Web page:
Being “internationalized” or having “world vision” is a canned phrase used to describe the goal for schools and businesses alike. In my opinion, it’s just window dressing most of the time. For example, universities might brag about having an increasing number of international students, but in fact they put them in separate dorms so Taiwanese students/school officials don’t have to deal with the cultural clashes.
I’ve always been looking for chances to see how much Taiwanese students know about the world. This summer, I had the opportunity to teach English to two classes of students freshly enrolled in junior high school. I took the chance to do a little survey during the class about place and country names in English. I thought they would be good subjects because I would be able to get a glimpse of the fruit of Taiwanese elementary school education regarding “world vision”, and they weren’t so jaded by Taiwanese high school education that they would be unmotivated to even fill out the blanks.
So this is how I did it. I chose 27 countries in total, as shown on the map below:
I chose these countries because I thought these would be easier for the students, since they are on the news more and people talk about them more in Taiwan.
I distributed 60 handouts including the map shown above and 27 blanks for their answers. I gave them 10-15 minutes to fill in the countries they knew or thought that they knew. Then, I gave them the correct answers and told them to use a different color of pen to correct their answers. Among the handouts returned to me, 45 were countable and valid data.
I thought it was interesting that the first reaction a lot of students had was shouting, “Teacher, why isn’t Taiwan numbered?” So that’s comforting. A lot of them know where Taiwan is, and no one asked me “Teacher, why isn’t Republic of China numbered?”
So how much do these 12-year-olds know?
Most of them know where China and Japan are (93% for both). Many of them know where the Philippines are (71%). I started out this project expecting the worst, because I’m generally pessimistic about the Taiwanese cramming style of teaching. So I already consider it comforting that most of these kids were able to name the countries closest to us.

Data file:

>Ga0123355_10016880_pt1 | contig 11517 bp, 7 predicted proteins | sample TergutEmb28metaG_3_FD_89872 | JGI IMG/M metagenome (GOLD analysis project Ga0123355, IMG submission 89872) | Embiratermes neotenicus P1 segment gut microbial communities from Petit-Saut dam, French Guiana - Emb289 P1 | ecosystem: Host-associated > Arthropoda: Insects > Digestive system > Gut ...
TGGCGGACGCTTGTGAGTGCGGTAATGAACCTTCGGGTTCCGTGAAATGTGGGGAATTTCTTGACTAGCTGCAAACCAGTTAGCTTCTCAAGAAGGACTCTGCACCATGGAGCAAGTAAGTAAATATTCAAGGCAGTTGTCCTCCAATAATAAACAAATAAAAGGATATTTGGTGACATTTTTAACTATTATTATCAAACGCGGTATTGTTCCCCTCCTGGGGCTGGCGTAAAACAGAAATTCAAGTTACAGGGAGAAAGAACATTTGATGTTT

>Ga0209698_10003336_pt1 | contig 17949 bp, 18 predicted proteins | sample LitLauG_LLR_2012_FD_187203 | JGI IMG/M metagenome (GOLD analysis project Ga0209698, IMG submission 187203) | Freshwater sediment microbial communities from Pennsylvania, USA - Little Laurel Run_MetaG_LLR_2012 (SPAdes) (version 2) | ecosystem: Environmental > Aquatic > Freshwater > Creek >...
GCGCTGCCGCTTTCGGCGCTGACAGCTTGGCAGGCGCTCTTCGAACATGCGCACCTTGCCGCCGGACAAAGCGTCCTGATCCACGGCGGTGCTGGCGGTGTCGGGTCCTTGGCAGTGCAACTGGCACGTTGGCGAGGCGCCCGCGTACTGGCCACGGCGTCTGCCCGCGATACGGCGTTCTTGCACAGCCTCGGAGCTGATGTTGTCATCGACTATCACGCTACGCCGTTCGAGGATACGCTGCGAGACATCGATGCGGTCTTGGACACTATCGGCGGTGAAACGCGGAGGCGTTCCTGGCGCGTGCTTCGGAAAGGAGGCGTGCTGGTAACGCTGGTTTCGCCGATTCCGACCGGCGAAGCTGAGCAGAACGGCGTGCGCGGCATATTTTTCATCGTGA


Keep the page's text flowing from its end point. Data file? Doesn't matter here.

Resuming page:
Following China, Japan, the Philippines were Australia (56%), U.S.A (47%), Russia (36%), Canada (29%), New Zealand (18%), India (16%), and Egypt (11%). The percentages were relatively low for all of these countries, especially for Australia, the U.S.A. and Canada when considering that they had come up often in conversation, and a lot of native English-speaking teachers are from these countries.
All the other countries not mentioned had percentages under 10%: Spain (9%), France (9%), Indonesia (7%), Mexico (4%) and Germany (4%). Only one student knew where Norway is. Same for Iraq, Saudi Arabia and Turkey.
What was also interesting was their mistakes. I really appreciate these mistakes because they tell us something more interesting than correct answers. Most of the students just left the places they didn’t know blank.
The number in the parentheses is the number of students who gave that answer. So yeah, three people named Canada “U.S.A.” Surprising? What’s probably more funny is that one student named the U.S.A. “Russia”.
Another thing I would like to mention is that all the students seemed to enjoy this activity a lot. I could see that they were actively thinking when they were filling out their answers. When I announced the correct answers, they would raise their hands (usually you have to push ten times for that in Taiwan) and share what they knew about the countries with me. A lot of them were stereotypes, true, but those at least gave me chances to correct them. I don’t know if they’ll stay like this until the end of senior high school or if they’ll become super jaded, teacher-hating students. I certainly hope they can keep up their interest in the world.